Duke survey: Health care law to crimp US hiring
Corporate financial chiefs say they expect to reduce hiring and also move more jobs to part-time status as a result of the Affordable Care Act, according to a new survey from Duke University and CFO Magazine.Posted — Updated
Many companies also are considering a reduction in health care benefits for employees.
"The results were startling to us. This will significantly impact employment," said Campbell Harvey, a professor of finance at Duke's Fuqua School of Business. "I think the people who drafted the bill probably never anticipated such a negative effect on employment, especially in a time when we really need employment growth."
Almost half of the 500 companies surveyed are "reluctant" to hire full-time employees, the survey found, and one in 10 may lay off current employees in response to the law.
Some people could see their hours cut below 30 hours a week because the Affordable Care Act requires companies with 50 or more employees to provide health insurance to those working 30 hours or more a week or pay a penalty.
More than 40 percent of CFOs surveyed say their companies will consider switching some full-time jobs to part-time jobs in 2014.
"For the employee, often what that means is you have to get a second job, or you just take a hit in the amount of money you make. So, it is quite disruptive," Harvey said.
Fallout also will hit benefits at many companies, with 44 percent of the CFOs surveyed saying they will consider reducing benefits.
Harvey said it boils down to companies trying to cut costs related to the health care law.
"For any policy, there are benefits and there are costs, and this is a cost that we simply need to be aware of," he said.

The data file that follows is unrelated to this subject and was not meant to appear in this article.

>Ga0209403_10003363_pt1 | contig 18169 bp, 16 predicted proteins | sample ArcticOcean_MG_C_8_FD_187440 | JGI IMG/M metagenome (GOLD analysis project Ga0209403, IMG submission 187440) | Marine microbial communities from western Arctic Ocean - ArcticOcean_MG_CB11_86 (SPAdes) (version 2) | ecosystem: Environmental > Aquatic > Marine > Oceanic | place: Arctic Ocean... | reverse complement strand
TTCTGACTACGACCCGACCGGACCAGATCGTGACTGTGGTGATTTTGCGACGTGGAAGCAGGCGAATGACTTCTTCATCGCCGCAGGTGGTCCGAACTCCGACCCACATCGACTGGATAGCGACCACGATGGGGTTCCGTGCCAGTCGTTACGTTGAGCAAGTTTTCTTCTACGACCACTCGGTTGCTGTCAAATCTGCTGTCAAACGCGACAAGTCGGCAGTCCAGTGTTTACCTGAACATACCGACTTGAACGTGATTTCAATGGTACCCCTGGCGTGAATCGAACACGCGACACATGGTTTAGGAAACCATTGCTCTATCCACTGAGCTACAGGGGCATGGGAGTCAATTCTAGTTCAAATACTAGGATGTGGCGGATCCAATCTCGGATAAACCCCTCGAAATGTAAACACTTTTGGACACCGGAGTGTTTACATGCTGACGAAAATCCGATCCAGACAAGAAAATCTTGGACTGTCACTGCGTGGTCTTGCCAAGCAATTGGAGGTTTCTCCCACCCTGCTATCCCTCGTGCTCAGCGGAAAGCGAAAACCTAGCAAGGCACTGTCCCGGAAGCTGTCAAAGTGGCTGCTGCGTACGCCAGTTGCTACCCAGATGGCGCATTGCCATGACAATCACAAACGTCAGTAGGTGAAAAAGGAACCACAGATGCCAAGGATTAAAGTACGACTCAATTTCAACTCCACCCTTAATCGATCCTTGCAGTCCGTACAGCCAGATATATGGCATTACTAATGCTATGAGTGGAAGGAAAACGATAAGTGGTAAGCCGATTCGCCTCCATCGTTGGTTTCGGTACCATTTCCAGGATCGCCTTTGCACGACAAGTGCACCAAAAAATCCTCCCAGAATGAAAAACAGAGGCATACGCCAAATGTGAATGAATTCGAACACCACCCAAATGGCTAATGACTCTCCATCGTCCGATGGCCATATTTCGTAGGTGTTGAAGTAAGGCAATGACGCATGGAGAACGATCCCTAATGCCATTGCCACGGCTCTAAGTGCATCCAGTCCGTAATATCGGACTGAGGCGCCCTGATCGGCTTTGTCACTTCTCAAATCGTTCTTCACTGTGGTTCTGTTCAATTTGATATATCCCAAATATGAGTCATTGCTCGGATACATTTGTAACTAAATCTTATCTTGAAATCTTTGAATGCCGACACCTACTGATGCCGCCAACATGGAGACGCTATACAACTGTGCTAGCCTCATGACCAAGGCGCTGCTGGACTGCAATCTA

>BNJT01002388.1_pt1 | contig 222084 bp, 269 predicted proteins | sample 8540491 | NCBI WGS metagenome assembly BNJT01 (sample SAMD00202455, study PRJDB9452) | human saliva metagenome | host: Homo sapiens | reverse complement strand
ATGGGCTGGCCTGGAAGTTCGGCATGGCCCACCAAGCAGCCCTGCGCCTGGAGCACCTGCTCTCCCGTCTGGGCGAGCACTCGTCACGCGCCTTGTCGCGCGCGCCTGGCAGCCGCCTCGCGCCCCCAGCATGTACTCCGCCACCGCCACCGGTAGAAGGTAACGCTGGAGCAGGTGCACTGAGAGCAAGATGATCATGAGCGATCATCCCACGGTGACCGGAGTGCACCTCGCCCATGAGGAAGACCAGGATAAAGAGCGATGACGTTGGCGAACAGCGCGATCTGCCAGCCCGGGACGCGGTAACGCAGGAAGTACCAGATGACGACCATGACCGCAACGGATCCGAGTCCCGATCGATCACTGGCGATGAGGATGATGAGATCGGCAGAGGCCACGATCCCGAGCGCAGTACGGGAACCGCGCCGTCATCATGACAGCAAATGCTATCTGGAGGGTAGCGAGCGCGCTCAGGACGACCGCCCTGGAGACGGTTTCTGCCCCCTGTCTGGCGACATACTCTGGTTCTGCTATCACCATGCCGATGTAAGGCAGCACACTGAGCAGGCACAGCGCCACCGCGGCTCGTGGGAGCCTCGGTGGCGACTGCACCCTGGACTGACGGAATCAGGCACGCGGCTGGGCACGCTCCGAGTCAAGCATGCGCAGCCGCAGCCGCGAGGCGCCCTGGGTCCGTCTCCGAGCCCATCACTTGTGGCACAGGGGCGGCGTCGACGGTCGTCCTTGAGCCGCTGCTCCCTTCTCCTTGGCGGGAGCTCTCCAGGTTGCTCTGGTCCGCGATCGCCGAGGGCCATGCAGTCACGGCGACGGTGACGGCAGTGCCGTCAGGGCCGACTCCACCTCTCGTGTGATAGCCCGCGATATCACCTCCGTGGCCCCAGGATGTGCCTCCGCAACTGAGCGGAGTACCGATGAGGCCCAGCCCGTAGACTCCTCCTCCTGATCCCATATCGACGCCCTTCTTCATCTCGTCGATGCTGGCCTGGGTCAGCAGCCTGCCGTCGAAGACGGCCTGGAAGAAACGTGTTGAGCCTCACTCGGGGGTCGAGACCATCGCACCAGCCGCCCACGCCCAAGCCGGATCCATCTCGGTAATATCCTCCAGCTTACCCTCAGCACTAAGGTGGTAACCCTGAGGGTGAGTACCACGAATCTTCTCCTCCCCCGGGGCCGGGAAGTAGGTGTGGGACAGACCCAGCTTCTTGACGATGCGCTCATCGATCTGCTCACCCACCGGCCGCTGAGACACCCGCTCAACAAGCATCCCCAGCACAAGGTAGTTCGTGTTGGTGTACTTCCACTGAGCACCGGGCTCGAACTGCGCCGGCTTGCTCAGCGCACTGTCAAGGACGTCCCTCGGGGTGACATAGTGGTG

While the Obama administration struggles to get the HealthCare.gov website running effectively after a botched start, employers are already reacting to how changes in the law are affecting their bottom line.
U.S. unemployment just last month fell to 7 percent – the lowest in five years – but Duke and CFO magazine project only a 1.4 percent increase in hiring in 2014, which they said is unlikely to make a dent in the jobless rate.
“The inadequacies of the ACA website have grabbed a lot of attention, even though many of those issues have been or can be fixed,” said John Graham, a finance professor at Duke who also is the director of the survey. “Our survey points to a more detrimental and potentially long-lasting problem. An unintended consequence of the Affordable Care Act will be a reduction in full-time employment growth in the United States."
Corporate enthusiasm other than health care
Despite concerns about the health care law, 52 percent of U.S. CFOs do enter 2014 expecting the economy to improve. However, that is down from more than 60 percent in the previous quarterly survey.
The biggest concerns among global CFOs include:
- Maintaining profit margins
- Finding, hiring and retaining qualified employees
- Worries about employee morale and productivity.
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